Hello, my name is***** and I have over 20 years of experience as a veterinarian. I am sorry to hear that Max has had shortness of breath for the past two weeks that does not seem to be improving on its own.
A normal cat has a resting respiratory rate of about 10 to 15 breaths per minute, and one breath is considered the in and out motion of his chest. If he has a rate consistently faster than 50 breaths per minute then he is in trouble.
If you can notice that he is breathing abnormally then I am concerned for him, as cats normally hide things very well until they are so sick they can no longer do so.
Cats that cannot breathe or exchange oxygen normally often don't eat well, or burn excessive calories trying to exchange oxygen so his weight loss and change in appetite is not surprising.
If he doesn't have a nasal discharge and isn't sneezing then his difficulty breathing is likely related to a problem in his chest or secondary to anemia (decreased numbers of red blood cells).
Problems in his chest leading to an increased respiratory effort include primary heart disease (including cardiomyopathy and heartworm), lung disease including asthma, bacterial, viral, parasitic (lungworm) or fungal infections, a mass(es) in the chest including lymphoma, heart based tumors or carcinomas, or fluid around the lungs (pleural effusion) due to a mass, bleeding, chylothorax or an infection.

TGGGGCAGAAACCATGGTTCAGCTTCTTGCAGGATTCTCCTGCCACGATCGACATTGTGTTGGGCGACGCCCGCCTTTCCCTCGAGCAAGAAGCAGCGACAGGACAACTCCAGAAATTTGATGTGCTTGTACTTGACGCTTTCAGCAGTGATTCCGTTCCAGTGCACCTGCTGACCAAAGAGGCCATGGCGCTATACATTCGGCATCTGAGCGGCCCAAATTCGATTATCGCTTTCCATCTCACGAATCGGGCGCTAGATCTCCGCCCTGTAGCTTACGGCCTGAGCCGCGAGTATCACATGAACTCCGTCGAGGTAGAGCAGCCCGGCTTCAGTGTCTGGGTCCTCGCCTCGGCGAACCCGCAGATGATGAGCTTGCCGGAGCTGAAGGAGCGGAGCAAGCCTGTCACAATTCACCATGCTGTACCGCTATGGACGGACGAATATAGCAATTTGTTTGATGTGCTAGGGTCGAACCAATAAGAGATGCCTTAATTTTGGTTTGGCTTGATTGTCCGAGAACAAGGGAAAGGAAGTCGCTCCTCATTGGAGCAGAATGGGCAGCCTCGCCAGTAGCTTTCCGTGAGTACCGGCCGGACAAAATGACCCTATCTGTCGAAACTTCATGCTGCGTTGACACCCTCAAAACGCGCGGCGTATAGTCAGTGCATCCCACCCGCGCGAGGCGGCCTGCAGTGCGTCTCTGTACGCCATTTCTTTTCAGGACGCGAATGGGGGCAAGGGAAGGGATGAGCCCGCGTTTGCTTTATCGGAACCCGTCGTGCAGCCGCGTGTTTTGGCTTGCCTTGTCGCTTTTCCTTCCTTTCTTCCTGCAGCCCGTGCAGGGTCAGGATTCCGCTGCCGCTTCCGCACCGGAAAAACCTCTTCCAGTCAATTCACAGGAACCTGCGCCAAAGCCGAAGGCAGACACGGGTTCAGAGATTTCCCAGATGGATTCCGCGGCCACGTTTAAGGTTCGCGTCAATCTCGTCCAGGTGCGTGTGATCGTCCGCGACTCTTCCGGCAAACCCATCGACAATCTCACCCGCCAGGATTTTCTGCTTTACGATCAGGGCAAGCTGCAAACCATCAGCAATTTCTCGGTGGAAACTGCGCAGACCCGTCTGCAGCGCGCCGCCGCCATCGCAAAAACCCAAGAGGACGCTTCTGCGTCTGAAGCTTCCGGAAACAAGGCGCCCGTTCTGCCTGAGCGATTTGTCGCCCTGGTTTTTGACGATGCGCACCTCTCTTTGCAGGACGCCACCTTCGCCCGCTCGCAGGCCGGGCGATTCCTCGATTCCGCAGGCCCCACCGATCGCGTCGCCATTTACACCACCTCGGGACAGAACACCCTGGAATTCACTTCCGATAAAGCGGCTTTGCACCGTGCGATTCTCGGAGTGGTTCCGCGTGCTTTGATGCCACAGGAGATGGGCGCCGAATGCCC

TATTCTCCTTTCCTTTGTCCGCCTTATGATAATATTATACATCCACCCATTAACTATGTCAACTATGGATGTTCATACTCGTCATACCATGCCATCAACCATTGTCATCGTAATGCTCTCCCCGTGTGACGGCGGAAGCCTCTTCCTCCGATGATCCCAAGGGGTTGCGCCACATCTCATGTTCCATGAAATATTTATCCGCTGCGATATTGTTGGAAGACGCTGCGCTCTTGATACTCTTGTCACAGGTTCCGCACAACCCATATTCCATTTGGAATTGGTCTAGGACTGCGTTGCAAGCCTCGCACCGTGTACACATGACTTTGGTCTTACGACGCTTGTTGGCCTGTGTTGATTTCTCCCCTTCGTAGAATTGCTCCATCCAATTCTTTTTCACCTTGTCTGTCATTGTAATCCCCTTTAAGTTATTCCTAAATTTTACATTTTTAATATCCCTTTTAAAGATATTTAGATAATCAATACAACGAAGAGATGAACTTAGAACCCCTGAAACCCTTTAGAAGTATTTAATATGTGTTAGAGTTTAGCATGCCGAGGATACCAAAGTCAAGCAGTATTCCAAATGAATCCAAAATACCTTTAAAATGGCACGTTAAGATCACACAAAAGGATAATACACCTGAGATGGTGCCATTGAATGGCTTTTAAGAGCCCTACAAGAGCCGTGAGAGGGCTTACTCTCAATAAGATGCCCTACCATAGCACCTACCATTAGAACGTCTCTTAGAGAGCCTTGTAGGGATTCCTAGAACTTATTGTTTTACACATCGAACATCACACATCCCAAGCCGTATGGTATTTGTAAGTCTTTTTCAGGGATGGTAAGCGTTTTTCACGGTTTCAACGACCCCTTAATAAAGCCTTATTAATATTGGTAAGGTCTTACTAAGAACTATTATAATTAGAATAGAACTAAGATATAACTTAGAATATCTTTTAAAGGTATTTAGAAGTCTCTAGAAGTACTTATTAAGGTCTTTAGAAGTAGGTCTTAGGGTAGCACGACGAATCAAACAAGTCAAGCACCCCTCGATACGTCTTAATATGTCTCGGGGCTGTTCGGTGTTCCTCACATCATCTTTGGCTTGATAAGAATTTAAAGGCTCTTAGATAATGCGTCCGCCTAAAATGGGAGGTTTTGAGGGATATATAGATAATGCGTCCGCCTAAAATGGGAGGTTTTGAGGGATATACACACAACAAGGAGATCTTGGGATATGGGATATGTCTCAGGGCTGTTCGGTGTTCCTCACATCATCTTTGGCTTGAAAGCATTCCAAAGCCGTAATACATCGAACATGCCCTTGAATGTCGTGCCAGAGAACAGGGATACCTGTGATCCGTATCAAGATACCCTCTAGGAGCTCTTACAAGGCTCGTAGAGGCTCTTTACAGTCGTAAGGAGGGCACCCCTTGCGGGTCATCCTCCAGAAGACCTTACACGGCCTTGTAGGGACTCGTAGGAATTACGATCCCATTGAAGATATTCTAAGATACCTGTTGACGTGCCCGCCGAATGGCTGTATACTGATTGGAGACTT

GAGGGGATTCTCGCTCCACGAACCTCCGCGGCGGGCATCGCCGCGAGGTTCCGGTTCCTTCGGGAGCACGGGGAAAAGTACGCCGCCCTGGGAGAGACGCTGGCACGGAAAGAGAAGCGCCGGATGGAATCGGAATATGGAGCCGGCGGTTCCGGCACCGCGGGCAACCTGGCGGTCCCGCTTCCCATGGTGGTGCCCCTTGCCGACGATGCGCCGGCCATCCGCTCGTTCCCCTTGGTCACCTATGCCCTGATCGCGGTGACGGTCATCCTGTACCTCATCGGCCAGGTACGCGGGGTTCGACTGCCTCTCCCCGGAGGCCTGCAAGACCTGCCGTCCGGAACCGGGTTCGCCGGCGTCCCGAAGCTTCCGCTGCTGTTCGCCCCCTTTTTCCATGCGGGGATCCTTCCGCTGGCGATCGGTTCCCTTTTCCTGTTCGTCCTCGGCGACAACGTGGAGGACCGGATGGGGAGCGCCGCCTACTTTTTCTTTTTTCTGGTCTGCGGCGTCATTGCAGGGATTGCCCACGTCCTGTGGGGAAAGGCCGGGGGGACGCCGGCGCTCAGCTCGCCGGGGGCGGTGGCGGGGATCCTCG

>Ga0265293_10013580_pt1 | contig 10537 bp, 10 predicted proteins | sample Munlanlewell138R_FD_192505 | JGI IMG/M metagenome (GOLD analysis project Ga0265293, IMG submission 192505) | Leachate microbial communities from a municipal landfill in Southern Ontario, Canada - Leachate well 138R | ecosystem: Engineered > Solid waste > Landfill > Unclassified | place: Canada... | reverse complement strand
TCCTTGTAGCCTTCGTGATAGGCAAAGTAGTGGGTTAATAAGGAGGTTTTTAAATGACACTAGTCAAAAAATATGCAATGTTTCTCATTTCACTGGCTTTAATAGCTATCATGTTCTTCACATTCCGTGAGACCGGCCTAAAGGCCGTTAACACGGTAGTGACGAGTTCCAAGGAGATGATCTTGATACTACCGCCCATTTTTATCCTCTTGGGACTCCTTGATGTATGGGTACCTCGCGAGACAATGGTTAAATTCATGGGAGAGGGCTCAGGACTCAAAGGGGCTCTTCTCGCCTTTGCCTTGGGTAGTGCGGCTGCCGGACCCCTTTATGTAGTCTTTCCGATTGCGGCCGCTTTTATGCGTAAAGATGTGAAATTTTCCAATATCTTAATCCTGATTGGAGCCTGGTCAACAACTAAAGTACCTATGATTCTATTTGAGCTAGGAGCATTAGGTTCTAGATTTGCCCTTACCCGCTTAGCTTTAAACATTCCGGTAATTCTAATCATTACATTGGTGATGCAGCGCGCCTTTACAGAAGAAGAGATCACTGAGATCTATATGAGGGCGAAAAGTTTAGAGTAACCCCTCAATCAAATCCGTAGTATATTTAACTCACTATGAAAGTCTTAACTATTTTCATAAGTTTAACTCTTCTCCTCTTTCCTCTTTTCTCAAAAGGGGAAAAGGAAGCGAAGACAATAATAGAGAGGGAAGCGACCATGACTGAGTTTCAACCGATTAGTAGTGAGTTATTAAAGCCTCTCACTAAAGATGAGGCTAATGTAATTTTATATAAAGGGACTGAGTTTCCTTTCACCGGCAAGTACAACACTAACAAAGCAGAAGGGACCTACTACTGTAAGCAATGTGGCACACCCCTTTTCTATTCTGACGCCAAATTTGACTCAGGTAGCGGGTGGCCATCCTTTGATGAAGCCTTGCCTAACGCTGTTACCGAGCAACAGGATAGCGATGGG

Anemia can be secondary to poor red blood cell production, either due to kidney disease as the kidneys make a hormone to stimulate production or primary bone marrow disease, or anemia can be due to bleeding or destruction of red cells due to a tumor, blood parasite or autoimmune disease (body attacks its own red blood cells and destroys them).
If your fellow's tongue and gum color are a nice bubblegum pink them he is in better shape then if his gum and tongue color is blue or gray, these would signify he is real trouble and this is a true emergency.
The conditions I listed above are serious and I would highly recommend that your fellow see a veterinarian promptly to have an examination and further testing done based upon his examination. Max likely needs radiographs of his chest to evaluate his heart and lungs to start and then further diagnostics based upon those findings. That may include testing for heartworm and lungworms, aspirating fluid for examination if there is fluid present around her lungs, or blood titers for fungal infections as well as blood tests for hyperthyroidism and organ failure
In the meantime keep him quiet so he can breathe as easily as possible.
Please let me know if you have any further questions.